Parky At the Pictures (27/3/2020)
(Reviews of Fire Will Come; The Perfect Candidate; Lucas & Albert; and Climbing Blind)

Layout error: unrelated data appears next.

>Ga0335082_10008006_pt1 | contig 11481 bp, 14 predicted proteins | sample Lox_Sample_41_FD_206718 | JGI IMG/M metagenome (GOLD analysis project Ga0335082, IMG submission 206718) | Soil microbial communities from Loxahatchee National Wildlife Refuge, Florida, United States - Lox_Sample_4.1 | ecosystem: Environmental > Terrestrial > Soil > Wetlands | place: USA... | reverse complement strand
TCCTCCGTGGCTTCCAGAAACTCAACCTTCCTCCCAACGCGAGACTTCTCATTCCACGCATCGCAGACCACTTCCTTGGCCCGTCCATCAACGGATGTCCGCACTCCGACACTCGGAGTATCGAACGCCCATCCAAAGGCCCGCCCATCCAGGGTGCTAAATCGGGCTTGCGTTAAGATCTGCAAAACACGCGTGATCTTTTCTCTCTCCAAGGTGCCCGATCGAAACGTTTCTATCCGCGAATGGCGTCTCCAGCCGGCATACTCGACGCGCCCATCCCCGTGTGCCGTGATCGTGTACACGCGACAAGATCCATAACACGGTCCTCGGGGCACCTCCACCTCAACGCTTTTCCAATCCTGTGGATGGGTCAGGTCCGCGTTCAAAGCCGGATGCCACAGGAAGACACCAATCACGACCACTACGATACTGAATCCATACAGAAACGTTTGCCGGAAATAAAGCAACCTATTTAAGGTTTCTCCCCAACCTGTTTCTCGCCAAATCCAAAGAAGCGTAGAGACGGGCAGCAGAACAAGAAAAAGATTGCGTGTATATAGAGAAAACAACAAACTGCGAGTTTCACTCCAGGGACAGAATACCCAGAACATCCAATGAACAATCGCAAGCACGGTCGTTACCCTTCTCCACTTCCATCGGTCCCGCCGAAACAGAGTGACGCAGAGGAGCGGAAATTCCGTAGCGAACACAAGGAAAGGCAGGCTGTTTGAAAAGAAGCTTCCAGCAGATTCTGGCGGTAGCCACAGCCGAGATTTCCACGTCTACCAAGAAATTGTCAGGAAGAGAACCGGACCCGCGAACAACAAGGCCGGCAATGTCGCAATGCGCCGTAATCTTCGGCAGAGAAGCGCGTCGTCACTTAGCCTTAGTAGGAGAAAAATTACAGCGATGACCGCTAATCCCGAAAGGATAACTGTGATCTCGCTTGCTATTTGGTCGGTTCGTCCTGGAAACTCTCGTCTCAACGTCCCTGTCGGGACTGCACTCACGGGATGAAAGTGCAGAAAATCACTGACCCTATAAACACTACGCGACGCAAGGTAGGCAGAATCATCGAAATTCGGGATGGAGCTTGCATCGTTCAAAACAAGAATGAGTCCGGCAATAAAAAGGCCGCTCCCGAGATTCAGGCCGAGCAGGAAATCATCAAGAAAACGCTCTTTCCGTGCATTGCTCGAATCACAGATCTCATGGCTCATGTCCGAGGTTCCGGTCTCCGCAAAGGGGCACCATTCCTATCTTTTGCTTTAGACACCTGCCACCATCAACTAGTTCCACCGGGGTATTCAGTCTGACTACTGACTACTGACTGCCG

Cinemas may be closed during these effing dismal days. But there are still ways to connect with some of the films on general release over the next few weeks and months. In addition to Curzon Home Cinema and the BFI Player, it should also be possible to access the titles under discussion via iTunes, Apple TV, Amazon, Sky Store, Virgin, Microsoft, Google Play, Rakuten, BT and Playstation. FIRE WILL COME. To date, French-born Spanish director Oliver Laxe has made his features in North Africa. In We Are All Captains (2010), he profiled a director losing control of a film about vulnerable children in the Moroccan city of Tangier, while Mimosas (2016) follows a dying sheik in his bid to cross the High Atlas Mountains so that he can be buried in his ancestral soil. The latter shared footage with Ben Rivers's The Sky Trembles and the Earth Is Afraid and the Two Eyes Are Not Brothers (2015), an experimental adaptation of a Paul Bowles story that uses Laxe's efforts to make his film in intractable terrain to examine notions of creativity and colonialisation. But Laxe has returned to his native Galicia for Fire Will Come, a study of humanity, Nature and the elements that places equal emphasis on character and landscape. In the depths of a nocturnal forest, a row of eucalyptus trees is poleaxed in a dread-inducing domino effect. Bright lights reveal a deforesting bulldozer whose beams shine directly into the lens in order to create a sense of wilful menace before they are switched off and plunge the screen into darkness that is penetrated only by the ominous opening of Antonio Vivaldi's `Cum Dederit'. This is the Galician countryside to which hangdog fortysomething Amador Coro Quinoga (Amador Arias) returns after he is paroled two years into a sentence for setting a mountainside on fire and endangering the nearby settlment of Lago. His arrival by bus is noted by Inazio (Inazio Abrao), who offers him a lift in the rain. But Amador prefers to walk to the remote house he shares with his ageing mother, Benedicta (Benedicta Sánchez), whose first response on seeing him is to ask if he is hungry. Although they don't have much to say to one another over the stove at breakfast, Benedicta and Amador slip into an easy routine, as he takes cows Parda, Careta and Cachorra to pasture and she tries to persuade Inacio to offer her son a job restoring abandoned cottages for the tourist trade. When they attend a neighbour's funeral, Amador loiters outside the cemetery, while Benedicta extends her condolences to the widow. A couple of likely lads jokingly ask Amador for a light, but he doesn't rise to the bait. On the way home, Inazio flags them down and tells Amador to pay him a visit so he can start work. Having been forced to shelter from the rain in a hollow tree in the woods, Benedicta gets home to find Amador catching leaks in various pots and pans positioned beneath the holes in the roof. The kitchen stove provides the only heat and Benedicta huddles under her blankets, while Amador strides across the bluish-green hillside in a mist before low cloud envelops the basin in which the house sits. They are both trapped and free, unlike the cow that gets itself stuck in a muddy pool and Amador has to call vet Elena (Elena Fernández) for assiistance. As they drive back to the surgery, with the cow surveying the passing scene from a trailer, Amador claims to have been abroad when Elena asks why she's not seen him before. She plays Leonard Cohen's `Suzanne' on the stereo and assures him that it's possible to enjoy the music even if he doesn't understand the lyrics. Amador and Benedicta take the cows along a steep road to find new grazing. As Luna the dog suns herself, they discuss the eucalyptus trees towering above the rest of the canopy and Amador calls them `a plague, worse than the devil' in cursing the fact that they strangle the roots of everything growing in their vicinity. While Benedicta suggests that the trees hurt others because they are hurting, too, her son declares them a pest and similarly resents the lumberjacks desolating the landscape. In truth, he also has no time for Inazio's holiday home scheme, as he doesn't want a tourist invasion. But he passes the time of day when he comes the tumbledown, bramble-covered barn they are renovating to inform them that he has cleared a blocked water pipe. They offer him a drink, but he politely declines because he's too busy, in much the same way that Elena did when she came to check on the cows. Having put on his best shoes, Amador drives into the nearby town hoping to see Elena. She is chatting at the bar and, when she comes to his table, it's clear that she now knows the truth about his prison record. Shuffling awkwardly, she asks after the injured cow, but she can't quite look at him the same way again. As he drives home, Amador sees a fire engine hurtle past in the opposite direction. A blaze has broken out in the hills and, to the stains of the vocal segment of `Cum Dederit', Benedicta becomes worried because she can't find Luna. Firemen Alvaro (Alvaro De Bazal) and David (David De Pono) visit the outlying farms to evacuate the elderly occupants and their animals. The only creatures in one abandoned homestead, however, are a couple of goats mooching around in a darkened kitchen. But the conflagration quickly gets out of control, with the embers scorching holes in the hosepipes. The chief is forced to set backfires in order to clear an open space in the hope of halting the spread. Seemingly, the tactic worked, as the exhausted crew return to the village at first light. A badly burned and blinded horse staggers out of the charred wood, just as Inazio comes looking for Amador. Convinced that he started the fire that has destroyed his property, he lunges at him and has to be held back by the firemen. Benedicta stands beside her son, as he wipes the blood from his nose and walks away without a word to defend himself. A helicopter flies overhead and momentarily blocks out the sun, as it hovers over the sorry scene. We never learn whether Amador set either fire and his fate as a probationer is left as open as that of poor Luna, who was last seen chasing after Amador's van when he left for his doomed rendezvous with Elena. But such ambiguity is typical of a film that leaves much between the lines. Yet this is markedly more accessible than Laxe's earlier outings and, with the rhythms of daily life being recreated by Cristóbal Fernández measured editing, it's also a timely reminder of the dangers posed by wildfires after the recent conflagrations in Australia and California. In this regard, it echoes Pierre Jolivet's Les Hommes du feu (2017), which included a subplot about a French firefighter tracking down a rural juvenile pyromaniac. But, while it may be the most devastating, fire is just one of the elements to which Laxe refers in this measured, but involving feature. Despite the recurring shots of the glorious countryside, Laxe by no means romanticises the Galician earth, as the farming life is hard and interlopers like the loggers and the eucalyptus trees seem to be doing better than the locals. Whether tippling out of the skies and through the holes in Benedicta's roof, trapping a valuable cow or being blocked in pipes by silt and small stones, water is a source of irritation and danger, as well as life. Even when it could be useful in dousing the flames, it leaks out through the tears in the hoses and proves less effective at stemming the blaze than fire itself. Yet, without the consoling stove, the stone cottage would be almost uninhabitable during the cold winter months, when the air conspires to form the mists and clouds that shroud the village and seal it off from the rest of the world. Shooting on Super 16. cinematographer Mauro Herce also focuses on locating the characters within their surroundings in order to emphasise their insignificance and the magnitude of their task. Basing the action in the area where his grandparents lived, Laxe cast non-professionals with experience of their roles, so Inazio Abrao is a carpenter and Elena Fernández is a vet. But 95 year-old Benedicta Sánchez is a former photographer, who returned to Spain after spending much of her life in Brazil. The way in which she strides through the woods is awe-inspiring, as is the courage shown by the firefighters, whom Laxe filmed with a seven-strong crew during an actual wildfire. Such dedication to authenticity pays off, however, as the climax is as terrifyingly vivid as the opening is hauntingly redolent of the woodland images concocted by such visionaries as Andrei Tarkovsky and Apichatpong Weerasethakul. Overall, though, this has more in common with such Paolo and Vittorio Taviani's studies of the Sardinian and Sicilian peasants as Padre Padrone (1977) and Kaos (1984). THE PERFECT CANDIDATE. The career trajectory of Saudi Arabia's leading woman director may strike some as peculiar. Since making an instant impact with her debut, Wadjda (2012) - which centred on a 10 year-old girl playing on adult susceptibilities to wangle herself a new bicycle - Haifaa Al Mansour has worked in English in contextualising the writing of a classic horror story in Mary Shelley (2017) and satirising the onus that society places on female appearance in the romcom, Nappily Ever After (2018). However, the thematic consistency that has characterised her output to date becomes clear as Al Mansour returns to her homeland for The Perfect Candidate. Maryam Abdulaziz al Saffan (Mila Alzahrani) is a doctor at the Al Hana clinic in a small town outside Riyadh. As she drives in to work, she notices the potholes in the unpaved approach road are getting worse and contacts her local councillor, Tarek (Bandar Alkhudair), about prioritising its repair. However, he protests that he is already juggling too many projects and promises to add the job to next year's schedule. Hearing a commotion, Maryam rushes to tend to Abu Musa (Hamad Almuzainy), an old man who has been injured in a minor motoring accident while out with his grandson, Omar (Tarek Ahmed Al Khaldi). He demands to be treated by a male doctor and, when Dr Ghazi (Bandar Hadadi) reprimands her for distressing a patient, Maryam announces that she intends taking an extended break after Eid. Determined to find a new post, Maryam asks sister Selma (Dhay Al Hilali) if she can borrow some money to attend a major medical conference in Dubai. She agrees, while ticking her off for spending her savings on a car. They live with younger sister, Sara (Noura Al Awad), and their father, Abdulaziz (Khalid Abdulraheem), an oud player who is struggling to come to terms with the recent loss of his singer wife, Badria. However, he has decided to go on a three-week tour with his band and Selma is frustrated at having to stay home and run the house in his absence. At the airport, Maryam bumps into the doctor presiding over the conference and she is asking him about her interview prospects when she discover that her travel permit is out of date and that she will not be able to board the flight. Whent he airline refuse to refund the ticket, Maryam speeds across town to see her cousin, Rashid (Ahmad Alsulaimy), who has a prominent role in the local bureaucracy. In order to get in to see him, however, she has to apply to become a candidate in the upcoming municipal election and Rashid warns her that she will be up against an obdurate opponent in Tarek. As she is only interested in catching a flight, Maryam pays little attention. But Rashid proves unable to help her, as she needs her father's signature to process her visa application. While Abdulaziz and his drummer pal, Mohammed (Shafi Alharthy), play an outdoor gig to an audience of three, wedding photographer Selma joins dozens of women in waiting for the bride. Having decided to run for office after seeing the state of the hospital road after a pipe bursts, Maryam comes to help out and is surprised to discover that Omar is the sound engineer for Khadeeja the wedding singer (Khadeeja Mua'th). Sara is furious with her sibling for entering the election, as she remembers how their mother used to embarrass them with her outspoken remarks on stage. But Selma is more supportive and joins Maryam in singing one of Badria's favourite songs, as they look across the nocturnal town from their rooftop. Having persuaded Abu Musa to let her operate on his back, Maryam ropes Selma into helping her make a campaign video. She takes her cues from an amateurish effort by a Republican named Basil that she found online and agrees to cover her face to spare Sara's blushes. Her father is convinced she's wasting her time, as she has so few followers on social media. But the sincerity of Maryam's message and Selma's use of some CGI butterflies ensure that the message goes viral. As Sara points out, however, many of the comments are hostile and she pleads with her sister to abandon her campaign. Maryam is rising to the challenge, however, and persuades Selma to help her stage a fundraising event. They hire a hall for 200 and she conquers her nerve to give a speech about saving children's lives between a fashion show and a concert by Khadeeja. As the women leave, however, they confess that they either don't vote or do what their husband tells them and Maryam wonders whether she should go on. The next day, however, Selma reports that the feedback has been positive and that she has landed four bookings as a result of the gathering. Out on the road, extremists threaten to attack Abdulaziz's concert, as they disapprove of music. But Mohammed informs his bandmates that they have a duty to perform and they play to a packed house. Meanwhile, Maryam has a triumph of her own, when she appears without a niqab on a local TV news show and sidesteps the smarmy male interviewer's suggestions that she should campaign for more gardens by insisting that she should be taken seriously and judged on her policies and not her gender. Female colleagues at the hospital are proud of her and Selma admits that she didn't think Maryam had it in her. But their father is too preoccupied with his tour to offer support, especially as an important man from the arts ministry will attend the next show. He is recruiting musicians for a new state-approved orchestra and, even though they think he will favour younger players, Abdulaziz and Mohammed put their heart and soul into the performance and the audience goes wild. Sadly, the men attending a speaker meeting that Omar is hosting on Maryam's behalf goes less well, as she is heckled by older men who are affronted by a woman seeking their vote. When the video feed goes down, Maryam breaks convention by storming into the main tent and berating the assembly for being such complacent chauvinists. Omar is dismayed that she has made such a faux pas, as several men were recording her tirade on their phones. But Maryam has no regrets, as she is tired of the treatment that Saudi women are forced to endure. Overnight, Tarek initiates a tarmacking scheme outside the hospital and Maryam is frustrated that he has jumped on her bandwagon. However, the staff are delighted and congratulate her on achieving her objective. But, after all she has witnessed during the campaign, Maryam wants to win and says as much to Abdulaziz when he returns home (having been selected for the band). He says nothing about the accolade, however, as he tells Maryam that her mother would have been proud of her and, in giving her a cassette of her songs, he confides that he is pleased that they have so much in common. As the votes are counted, Maryam goes to her cousin's wedding, where Selma and Sara are setting up their cameras. Omar breaks the news that she has lost by 48-51% (where have we heard that before?) and shows her news footage of a relieved Tarek trying to make light of the closeness of the result. Undaunted, Maryam goes into the main hall and takes over the microphone from Khadeeja to sing one of Badia's signature tunes. Abdulaziz jokes about his daughters being bad for his blood pressure, but he wipes away a tear with his keffiyeh. The following day, Maryam sees Abu Musa in out patients. He allows her to examine him without complaint and thanks her for saving his life. Much to her surprise, the old man also informs her that he had voted for her and reckons that she had deserved to win. Maryam concurs and reveals that she is no longer interested in working in Riyadh because there is so much to do on her own doorstep. As the film ends, she drives along the new road and merges with the rush hour traffic, as she now knows in which direction she's heading. Anyone familiar with Iranian cinema from the mid-1990s will recognise the tone of this quietly assertive, but undeniably polemical picture. Echoes abound of the gynocentric studies made by Mohsen Makhmalbaf and his daughters, Samira and Hana, as well as by their stepmother, Marzieh Meshkini. But Haifaa Al Mansour very much has her own voice (if not her own visual style) and the measured way in which Maryam's story plays out bears comparison with Nappily Ever After, a similarly didactic dramedy in which African-American advertising executive Sanaa Lathan not only stakes her claim in a male milieu, but also recalibrates her relationship with her mother. Mila Alzahrani plays Maryam with much the same poise, although her situation is closer to that of Baran Kosan, the footballer barred from leaving Iran in Soheil Beiraghi's Permission (2018), and Amani Ballour, the female doctor facing bigotry on the wards in the Syrian town of Ghouta in Feras Fayyad's remarkable documentary, The Cave (2019). Yet, while the narrative focus falls on Maryam and her sisters, Patrick Orth's camera picks up every hint of casual misogyny, whether it comes from the fulminating Abu Musa and the sneering codger at the rally or the incredulous TV interviewer or the condescending desk jockey at Rashid's office. Abdulaziz also has lessons to learn on his own journey of discovery, as he experiences something of the prejudice that this daughters encounter on a daily basis. The law requiring a guardian's sanction for travel has actually been rescinded, while women drivers are becoming a more common sight on Saudi roads. But change remains glacially slow and Al Mansour and co-writer Brad Niemann wisely avoid a wholly confrontational approach (to the extent that some critics have detected an apologist strain in their scenario). Instead, they rely on well-aimed barbs, many of which stick thanks to some well-judged humour. The hesitant romantic subplot is less persuasive, however, as is Abu Musa's penitent climbdown. However, Maryam deserves a happy ending, even if it's only really a beginning. LUCAS & ALBERT. While it may not seem like it in the depths of the coronavirus crisis, we are exceedingly fortunate in having the Internet to keep us informed and entertained. Fans of blockbusting cinema may be pining for some pixellated spectacle. But a number of online platforms are maintaining a steady trickle of new releases and this period of enforced isolation affords viewers the opportunity to stray off the beaten path and sample something new. Like Lucas & Albert, for example. Adapted by Robert Putt and AG Longhurst from their own stage play, Babysitters, this bleak monochrome crime comedy was filmed over three weeks for the princely sum of £60,000 by Darren S Cook. Despite having several shorts to his name, as well as numerous editing credits, this is Cook's first feature behind the camera and the fact that it was nominated alongside Sam Mendes's 1917 and Ken Loach's Sorry We Missed You at the (sadly postponed) National Film Awards speaks volumes for the scale of its achievement. The morning after shopkeeper Brad (Sidney Livingstone) is gunned down by an unseen assailant, Albert (James Osborne) and Lucas (AG. Longhurst) wake up in their respective abodes. Albert is something of a loner, but Lucas enjoys a saucy kitchen unit farewell with Lizzie (Cassandra French) before walking to the car park where he is due to rendezvous for an important job. Both pass a busker (James Pickering) outside a corner shop before Lucas spots Albert's vehicle and they get into a spat about time-keeping. They continue to bicker as they drive along and Albert almost hits an old man crossing the road (Tony Ryan), who turns out to be a con artist looking for easy handouts. Arriving on the Essex coast, the pair find a quiet pub for lunch. By insisting that they sit apart, however, Albert piques the interest of the Honey the waitress (Claudia Grace McKell), who thinks they're gay. Rather than be gawped at, Lucas strides over to Albert's table and kisses him on the mouth before leaving. Albert scurries after him and, following a nosh at a greasy spoon, gets duped into revealing which male celebrity he'd be prepared to sleep with if his family's lives depended upon it. Leaving Lucas to pace around beside the car, Albert disappears for two hours to pay a visit to his mother-in-law, Rose (Gloria Price), in her care home. Despite the fact he pays all her bills, Rose can't forgive Albert for her daughter's death and she has nothing but contempt for the way in which he earns a living. As he's leaving, a male nurse of Polish extraction named David (Robert Walters) informs Albert that his visits cause Rose distress and he asks him politely to stay away. But Albert isn't one to be told what to do and he dumps David to the ground with a single blow and reminds him to mind his own business with a well-aimed kick. The rest of the day is spent staking out their quarry. During the course of a conversation about the women they've slept with, Lucas reveals himself to be a racist and Albert orders him to shut up. While parked outside his hotel, they get a pizza from an elderly delivery boy (Robert Putt), who reveals that the meal had been paid for by a man at the hotel, who has left a message inside the box. Albert reads it, but says nothing and the action jumps forward to the following morning, as Mehmet (Sidney Kean) wakes in a panic and realises he has left it too late to make a quick getaway. Hurriedly packing a bag, he leaves through the back door, but Albert catches up with him at a level crossing and, as he pleads for his life in the dunes, Lucas comes up behind and decapitates him with one swish of a sword. As they drive away, Albert explains that he had been childhood pals with Mehmet. But there's no room for sentiment in this game, especially when the orders come from the big boss, Tony Mac. He also reveals that Brad had been a nark, but Lucas isn't one to dwell on the whys and wherefores. When they park up again, he asks Albert about his first kill and divulges that his had been a garotting while he was serving in the Marines. Albert speculates that Lucas is the type who can kill without conscience, but he isn't in the mood for introspection. The next day, Albert returns from making a call from a phone box with breakfast and a snatch of `Good Morning' from Singin' in the Rain. Lucas mixes up Debbie Reynolds and Julie Andrews, but can't get Albert to rise to the bait when he says he'd sleep with the latter because she's worn so well. They spy with binoculars on their next target and comment on the women he's with. Albert feels sorry for Lucas because he has such a dismissive attitude to women. But, when he quotes Alfred, Lord Tennyson's line about never having loved at all. Lucas fires back with a couple of lines from `If I Fell' and Albert nods in appreciation at the poetic sensibility of John Lennon and Paul McCartney. While waiting for orders, the pair kill time by snoozing with the radio playing. Lucas is having trouble with his guts, but Albert prefers the flatulence to his bedtime paean to the lost art of masturbation. He's on edge, therefore, when Lucas takes two hours over fetching breakfast because he detours to skinny dip on the beach. But he cheers himself up with an Esther Williams crack and seems positively chipper when he spots something awry on the beach and nips off in the car to see what's going on. He gives Lucas a detailed report, but none of the names he mentions mean anything to the viewer, who is left to fathom the significance of the remarks about tai chi and a pet dog. When we next see them, Lucas and Albert are on a boat off the coast. The former points out that `You'll Never Walk Alone' comes from the musical Carousel and the latter nods in appreciation. He explains that his wife had been into amateur dramatics and Lucas reveals that he has a couple of kids, but never felt able to settle down. Albert shows Lucas a picture of his late wife and laments that she had died of cancer 16 years ago. She had been hoping to play Julie in a production of Show Boat and he sings a snatch of `Can't Help Lovin' Dat Man'. Lucas realises that Albert's wife had been black and feels a pang of guilt about his earlier tasteless remarks. When he tries to elicit a little sympathy by telling a story about his father abandoning him shortly after causing him to lose his beloved toy boat, Albert accuses him of stealing the anecdote from a film. Fetching up in a pub, Albert reveals that his first marriage had lasted a mere 18 months before describing how he had been instantly smitten with Grace when he had seen her singing `Don't Rain on My Parade' from Funny Girl. But when the pair are next seen in the car, they're discussing Mr Mac's status, how well Albert knows the different players in this sordid saga and whether there will be a turf war because of the escalating tensions. They mention an ex-boxer named Charlie Boy and a sudden cut away from Lucas and Albert takes us to the car where Renee (Kim Taylforth) and Ali (Paul King) are discussing whether the feud between Charlie (Renee's brother) and Mr Mac will sort itself out before it boils over. Meanwhile, Albert has gone for a walk by himself and Lucas climbs into the car seemingly to follow him. But he shows up at Renee's car and executes her, while Ali looks on. Standing on the quayside, Albert recoils as though he can hear the shot. The next we see of him, he is being met by Lucas at the end of a concrete jetty and, as they turn to walk away, they leave a third man (Sean Cochran) propped up against the railing, as the sea laps around him. Having been asked if they are gay by a teenager asking for a light (Bethany Linell), Lucas and Albert return to surveillance duties. As night falls, they see Mac beckoning them and they swoop to capture Charlie (John Altman). They take him to a remote location and he launches into a speech about a distant bank robbery causing so much trouble and how he hadn't meant to kill a woman named Suzanne. However, everyone had been laughing at him and he had lost his composure. He blames it all on Mr Mac and the Johnson family before asking Albert to take care of Renee. When Lucas quips that they will, Charlie roars at him to hold his tongue before he is silenced by a single bullet. With his dying breath, Charlie urges Albert to watch his back. But he seems to suspect nothing when they report to Mac (Michael McKell), who gives a coffin grin of pleasure at how smoothly everything has gone. He leaves them to dispose of Peter and Suzanne's bodies in an upstairs room and Lucas and Albert don white overalls with a grim sense of relief that their mission is almost over. While Lucas strikes a match to torch the incriminating corpse, Albert reminisces downstairs about the sidestep scene between Dolly Parton and Charles Durning in The Best Little Whorehouse in Texas (1982). Looking in the mirror, he sees Lucas creep up on him with a gun and pulls his own for a standoff. They try to bluff that they have tampered with each other's weapons before a shot rings out and the screen cuts to black. A midriff shot means it's impossible to tell who has survived. But their triumph proves short-lived, as they are felled by a sniper on the headland, who turns out to be Lizzie. In silhouette against the horizon, she slings her rifle over her shoulder and slowly walks away. It's inevitable from the outset that our two anti-heroes are not going to make it. Anyone familiar with William Shakespeare's Hamlet will know what happens to Rosencrantz and Guildenstern and Lucas and Albert are very much in their mould - assassins on a one-way trip to their doom. But co-scenarists Livingstone and Putt aren't prepared to cast these human versions of Timon and Pumbaa as duplicitous wretches. Instead, they are closer to Vladimir and Estragon on Samuel Beckett'e Waiting For Godot (1953) or Vincent Vega and Jules Winnfield in Quentin Tarantino's Pulp Fiction (1994). But the twist is, whereas these sad sacks had no real idea what was going on around them, Albert and Lucas seem pretty clued in and it's the audience that has to stumble around in the dark trying to make sense of the casually tossed out names and whispered snippets of information. The deadly duo may be playing a waiting game, but they have a basic grasp of the rules and that is why the sudden decision late in proceedings to switch the focus away from them and on to Renee and Ali represents such a major miscalculation. It mattered less when Cook cut away to show Mehmet making his exit from the hotel, as we hadn't become so accustomed to the two-handed approach. But the Ali-Renee exchange tilts the balance and the picture never quite rights itself - as was the case with Matthew Butler-Hart's Two Down (2015) and Tom Edmunds's Dead in a Week or Your Money Back (2018), which similarly frittered meticulous build-ups by fumbling the ending. This is a shame, as there is much to commend here. James Osborne and AG Longhurst are excellent as the chalk-and-cheese hitmen, whose banter is sprinkled with wit, warmth and copious references to the golden age of movie musicals. It forever feels as though we are eavesdropping on contextless conversations, whether Lucas and Albert are peering through binoculars through a car windscreen, patrolling in a boat or dispatching their victims with ruthless efficiency. Neill Phillips's deft camerawork plays its part in allowing the audience to share the twosome's front-seat view. However, there are more flamboyant sequences, as Cook switches between ground and mid-level shots to aerial swoops over the Clacton coast to disorientate us. As co-editors, Cook and Phillips also make gleeful use of accelerated montage, as Lucas is locked out of the car while Albert pays his visit to his mother-in-law. This is another sequence that doesn't quite work, as Albert is too experienced a professional to risk drawing attention to himself while on a mission by assaulting a male nurse. But Cook (who amusingly cameos as Peter beneath a white sheet, while Suzanne is played, according to the closing crawl, by three pillows and a blanket) does more than enough to suggest that he has the eye for an image and the ear for dialogue. Let's hope that he eventually gets the opportunity to make Skorned, a supernatural thriller penned by Neil Baker. CLIMBING BLIND. In another lifetime, when writing about film festivals for Empire Online, the name of Alastair Lee kept cropping up while covering the Kendall Mountain and Sheffield Adventure film festivals. Among his 30-odd shorts and featurettes are such climbing classics as Twice Upon a Time in Bolivia (2004), Set in Stone (2006), The Last Great Climb (2013) and Blocheads (2016). These are available VOD on the MNTNFILM website, as is Lee's latest, and perhaps most remarkable, outing: Climbing Blind. Jesse Dufton was born with 20% central vision. But parents Ken and Erica encouraged him to lead an active life and he was clambering up slopes in Snowdonia at the age of two. Shortly afterwards, he was diagnosed with Retinitis Pigmentosa, a rare genetic disorder that breaks down the cells in the retina. By the age of 20, Dufton could no longer read. But he completed his university course and, with the help of girlfriend Molly Thompson, he continued to climb. He became a paraclimber and developed his upper body strength as his vision was reduced to light perception with an extremely limited field of view. Most people in similar straits would abandon any thought of adventure. But scaling the insurmountable has become a way of life and, consequently, Dufton decided to follow in the footholds of Red Szell - who had become the first blind climber to conquer the 449ft Old Man of Hoy in the Orkneys - by being the first to lead an ascent of the red sandstone sea stack. On hearing of the expedition, Lee came aboard to chronicle the preparations, profile the remarkable mountaineer and assess the scale of the challenge he faces. Having introduced us to the principles of traditional climbing, Lee shows how Dufton negotiates rocks with audio guidance from Molly following behind him. He also travels to Loughborough to meet coaches Adam Harrison and Robin O'Leary, as well as fellow paraclimber Hannah Baldwin, as they train on indoor walls. Lee discovers that Dufton's physique and technique have been improving as his sight has been deteriorating and he is intrigued by how awed other trad climbers are by his achievements and his ambition. While Dufton heads to Staffordshire to attempt `The Sloth' in the gritstone crag known as The Roaches, Lee goes to see adventure climber and extreme sports specialist Leo Houlding, who first climbed the Old Man of Hoy at the age of 11 and has since abseiled to the headland. He explains the route that Dufton proposes to take and highlights the tricky areas, as well as a spot where Molly won't be able to offer audio assistance, as it will be hidden from her view. As Dufton tackles Higgar Tor in Derbyshire, he reveals the extent to which he is in Molly's hands on any climb. She recalls how they met at the University of Bath and formed a team on and off the rocks before he proposed to her on a summit in Greenland. We see them collaborating on `The File' in the Peak District and their implicit trust is as moving as Dufton's admission that the worst part about losing his sight is that he can no longer see Molly's face. Their rapport is evident on the day of the climb, as Molly leads her fiancé down the incline to the base of the stack. What would normally take 15 minutes, took an hour and a half and Lee puts this struggle into context by rewinding to show Dufton teaching respected professional Neil Gresham how to work blindfolded at The Roaches. After a relatively easy clamber up a boulder, Gresham follows Dufton up `The Sloth' and quickly comes to appreciate the different strategies that a blind climber has to employ. Curious to know whether Dufton's ability is rooted in his lack of vision, Lee accompanies him to an appointment with Professor Andrew Lotery at University Hospital in Southampton. He explains that there is no surgical breakthrough on the horizon that could help repair Dufton's retinas and he cheerfully accepts his lot, as he chats outside with his parents about their efforts to ensure that he was able to enjoy an active childhood, in spite of his ailment. Having explained the problems of filming on a sea stack, Lee gets into position as Dufton sets off at 15.00. Drone shots show Lee in position above his subject so that he can get the best angles without getting in his way. He also discusses the morality of documenting an ascent, as he feels it's his duty to remain silent unless he can avert undetected danger. Consequently, he opts not to tell Dufton about an error with a safety rope that could make things a bit awkward for Molly. In order to ascertain the role played by a spotter, Lee hooks Dufton up with crack climbing specialist Pete Whittaker, as they attempt `The Rasp', a spot on Hiigar Tor that resembles `The Coffin', a notorious narrow stretch on the Old Man of Hoy. We also get an insight into the restrictions Dufton faces when he attempts to spread butter and honey on a toasted muffin and walks to work along a busy road with only his white stick for guidance. It's easy to understand, therefore, why he sets such store by leading a climb, as he is in control of the situation in a way he often isn't in everyday life. With Lee peering down at him from just a few feet way and Molly getting scolded for watching a seal basking below, Dufton makes it through the pitch. A tangled rope exacerbates the problems of being unable to see or place any safety equipment, but he picks his way to a ledge where he is able to pause and celebrate with a pork pie. As Dufton catches his breath, Lee reveals that it's now 20.30 and that the best light of the day has already gone, with still half of the climb to go. But Dufton has no intention of calling it a day, even though he still has to conquer the potentially perilous segment where Molly can't guide him. Steepling drone shots show their relative positions on the rock face, as Dufton reaches out for handholds without knowing whether he is straying from the planned route. At one point, Lee intervenes to prevent a close encounter with a large fulmar. But there was a palpable sense of relief that Dufton had come through the biggest test and, even though it was now 21.45, all knew that there should be sufficient remaining daylight (this far north at this time of year) for Dufton to reach the peak. Spectacular aerial shots show Dufton and Molly back in conversing distance, as they begin the final ascent. Swooping like the seabirds, the drone captures both the breathtaking scenery above the crashing waves and the magnitude of the accomplishment. But anyone suffering from vertigo would be well advised to hang on to the arm of the chair for some of these extreme views, as they're not for the faint-hearted. Stick with it, though, because at 22.30 on 4 June 2019, Jesse Dufton entered the record books and he, Lee and Molly were able to reflect on a job bloody well done. Amidst clips of Dufton appearing on news programmes to share his experience. closing captions reveal that everyone returned safely to ground level by midnight. We also see a photograph of Jesse and Molly's wedding day and one can only wish them all the best, especially as they, along with the entire climbing community, will currently be stuck indoors. This may not be on a par with Jimmy Chin and Elizabeth Chai Vasarhelyi's Oscar-winning Free Solo (2018). But Lee (who resembles a lost Gallagher brother) is a fine film-maker and the footage he captures, along with second cameraman Ben Sharp and drone operator Jago Miller, is magnificent. The flashbacking structure can feel a little arbitrary in places, as Lee involves other climbers in seeking to demonstrate the problems that Dufton will face. But the digressions help sustain the suspense of the actual climb, which now takes its place alongside the pioneering efforts of Chris Bonington, Rusty Baillie and Tom Patey in 1966. The following July, the BBC attracted 15 million viewers over three nights for The Great Climb, which tracked Bonington and Patey as they retraced their steps and Joe Brown and Ian McNaught-Davis and Pete Crew and Dougal Haston, as they established new routes. Even with a captive audience, Climbing Blind won't come close to matching those figures. But for anyone feeling cooped up and yearning for the great outdoors, this undoubtedly offers some vicarious release.